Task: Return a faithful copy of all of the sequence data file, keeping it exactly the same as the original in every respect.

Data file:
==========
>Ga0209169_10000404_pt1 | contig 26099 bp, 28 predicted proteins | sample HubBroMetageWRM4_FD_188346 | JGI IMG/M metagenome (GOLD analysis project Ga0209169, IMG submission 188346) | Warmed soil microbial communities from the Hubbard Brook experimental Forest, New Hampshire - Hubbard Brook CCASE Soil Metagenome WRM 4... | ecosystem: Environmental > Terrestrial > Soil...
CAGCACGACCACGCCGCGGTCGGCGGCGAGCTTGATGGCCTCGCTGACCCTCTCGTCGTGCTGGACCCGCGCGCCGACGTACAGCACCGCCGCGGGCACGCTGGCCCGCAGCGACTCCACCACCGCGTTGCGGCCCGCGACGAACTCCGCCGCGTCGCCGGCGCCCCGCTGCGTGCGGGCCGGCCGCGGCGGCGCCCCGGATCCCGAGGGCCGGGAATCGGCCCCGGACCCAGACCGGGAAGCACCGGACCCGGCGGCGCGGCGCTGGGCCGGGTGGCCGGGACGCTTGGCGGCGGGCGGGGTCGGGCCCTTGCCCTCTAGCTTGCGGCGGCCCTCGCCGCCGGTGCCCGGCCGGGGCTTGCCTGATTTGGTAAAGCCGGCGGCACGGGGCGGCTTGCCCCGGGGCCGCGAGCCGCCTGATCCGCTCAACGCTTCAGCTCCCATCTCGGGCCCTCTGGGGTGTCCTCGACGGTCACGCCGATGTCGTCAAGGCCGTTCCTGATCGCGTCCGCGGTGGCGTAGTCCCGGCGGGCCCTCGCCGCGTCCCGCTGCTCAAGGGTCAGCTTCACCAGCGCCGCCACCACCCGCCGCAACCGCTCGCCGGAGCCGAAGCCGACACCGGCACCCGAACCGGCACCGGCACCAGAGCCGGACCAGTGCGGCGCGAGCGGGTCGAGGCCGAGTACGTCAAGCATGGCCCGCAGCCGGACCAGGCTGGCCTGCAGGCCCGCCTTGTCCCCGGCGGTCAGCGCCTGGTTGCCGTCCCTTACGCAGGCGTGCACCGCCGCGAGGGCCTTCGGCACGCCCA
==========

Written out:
>Ga0209169_10000404_pt1 | contig 26099 bp, 28 predicted proteins | sample HubBroMetageWRM4_FD_188346 | JGI IMG/M metagenome (GOLD analysis project Ga0209169, IMG submission 188346) | Warmed soil microbial communities from the Hubbard Brook experimental Forest, New Hampshire - Hubbard Brook CCASE Soil Metagenome WRM 4... | ecosystem: Environmental > Terrestrial > Soil...
CAGCACGACCACGCCGCGGTCGGCGGCGAGCTTGATGGCCTCGCTGACCCTCTCGTCGTGCTGGACCCGCGCGCCGACGTACAGCACCGCCGCGGGCACGCTGGCCCGCAGCGACTCCACCACCGCGTTGCGGCCCGCGACGAACTCCGCCGCGTCGCCGGCGCCCCGCTGCGTGCGGGCCGGCCGCGGCGGCGCCCCGGATCCCGAGGGCCGGGAATCGGCCCCGGACCCAGACCGGGAAGCACCGGACCCGGCGGCGCGGCGCTGGGCCGGGTGGCCGGGACGCTTGGCGGCGGGCGGGGTCGGGCCCTTGCCCTCTAGCTTGCGGCGGCCCTCGCCGCCGGTGCCCGGCCGGGGCTTGCCTGATTTGGTAAAGCCGGCGGCACGGGGCGGCTTGCCCCGGGGCCGCGAGCCGCCTGATCCGCTCAACGCTTCAGCTCCCATCTCGGGCCCTCTGGGGTGTCCTCGACGGTCACGCCGATGTCGTCAAGGCCGTTCCTGATCGCGTCCGCGGTGGCGTAGTCCCGGCGGGCCCTCGCCGCGTCCCGCTGCTCAAGGGTCAGCTTCACCAGCGCCGCCACCACCCGCCGCAACCGCTCGCCGGAGCCGAAGCCGACACCGGCACCCGAACCGGCACCGGCACCAGAGCCGGACCAGTGCGGCGCGAGCGGGTCGAGGCCGAGTACGTCAAGCATGGCCCGCAGCCGGACCAGGCTGGCCTGCAGGCCCGCCTTGTCCCCGGCGGTCAGCGCCTGGTTGCCGTCCCTTACGCAGGCGTGCACCGCCGCGAGGGCCTTCGGCACGCCCA